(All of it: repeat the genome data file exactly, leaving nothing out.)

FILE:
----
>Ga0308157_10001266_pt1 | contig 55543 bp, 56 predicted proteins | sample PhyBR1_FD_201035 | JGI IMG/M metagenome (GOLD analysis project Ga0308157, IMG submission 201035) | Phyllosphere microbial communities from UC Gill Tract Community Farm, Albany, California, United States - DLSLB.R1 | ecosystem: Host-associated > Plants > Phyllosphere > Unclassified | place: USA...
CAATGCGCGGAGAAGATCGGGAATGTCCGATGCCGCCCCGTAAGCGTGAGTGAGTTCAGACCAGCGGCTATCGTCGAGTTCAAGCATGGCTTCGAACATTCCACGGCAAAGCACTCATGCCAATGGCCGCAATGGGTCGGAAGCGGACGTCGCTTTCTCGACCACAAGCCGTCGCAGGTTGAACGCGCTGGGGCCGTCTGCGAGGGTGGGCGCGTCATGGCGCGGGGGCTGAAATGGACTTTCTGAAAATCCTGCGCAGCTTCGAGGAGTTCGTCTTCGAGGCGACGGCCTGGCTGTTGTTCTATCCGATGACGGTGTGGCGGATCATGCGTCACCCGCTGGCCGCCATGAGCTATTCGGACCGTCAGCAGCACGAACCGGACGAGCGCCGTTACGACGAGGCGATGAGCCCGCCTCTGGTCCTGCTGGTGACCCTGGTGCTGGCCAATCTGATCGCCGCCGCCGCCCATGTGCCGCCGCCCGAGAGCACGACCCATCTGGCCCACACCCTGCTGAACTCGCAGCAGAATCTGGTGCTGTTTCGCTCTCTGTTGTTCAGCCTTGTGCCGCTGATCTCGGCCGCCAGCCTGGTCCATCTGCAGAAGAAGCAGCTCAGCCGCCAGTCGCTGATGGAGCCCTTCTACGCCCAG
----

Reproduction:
>Ga0308157_10001266_pt1 | contig 55543 bp, 56 predicted proteins | sample PhyBR1_FD_201035 | JGI IMG/M metagenome (GOLD analysis project Ga0308157, IMG submission 201035) | Phyllosphere microbial communities from UC Gill Tract Community Farm, Albany, California, United States - DLSLB.R1 | ecosystem: Host-associated > Plants > Phyllosphere > Unclassified | place: USA...
CAATGCGCGGAGAAGATCGGGAATGTCCGATGCCGCCCCGTAAGCGTGAGTGAGTTCAGACCAGCGGCTATCGTCGAGTTCAAGCATGGCTTCGAACATTCCACGGCAAAGCACTCATGCCAATGGCCGCAATGGGTCGGAAGCGGACGTCGCTTTCTCGACCACAAGCCGTCGCAGGTTGAACGCGCTGGGGCCGTCTGCGAGGGTGGGCGCGTCATGGCGCGGGGGCTGAAATGGACTTTCTGAAAATCCTGCGCAGCTTCGAGGAGTTCGTCTTCGAGGCGACGGCCTGGCTGTTGTTCTATCCGATGACGGTGTGGCGGATCATGCGTCACCCGCTGGCCGCCATGAGCTATTCGGACCGTCAGCAGCACGAACCGGACGAGCGCCGTTACGACGAGGCGATGAGCCCGCCTCTGGTCCTGCTGGTGACCCTGGTGCTGGCCAATCTGATCGCCGCCGCCGCCCATGTGCCGCCGCCCGAGAGCACGACCCATCTGGCCCACACCCTGCTGAACTCGCAGCAGAATCTGGTGCTGTTTCGCTCTCTGTTGTTCAGCCTTGTGCCGCTGATCTCGGCCGCCAGCCTGGTCCATCTGCAGAAGAAGCAGCTCAGCCGCCAGTCGCTGATGGAGCCCTTCTACGCCCAG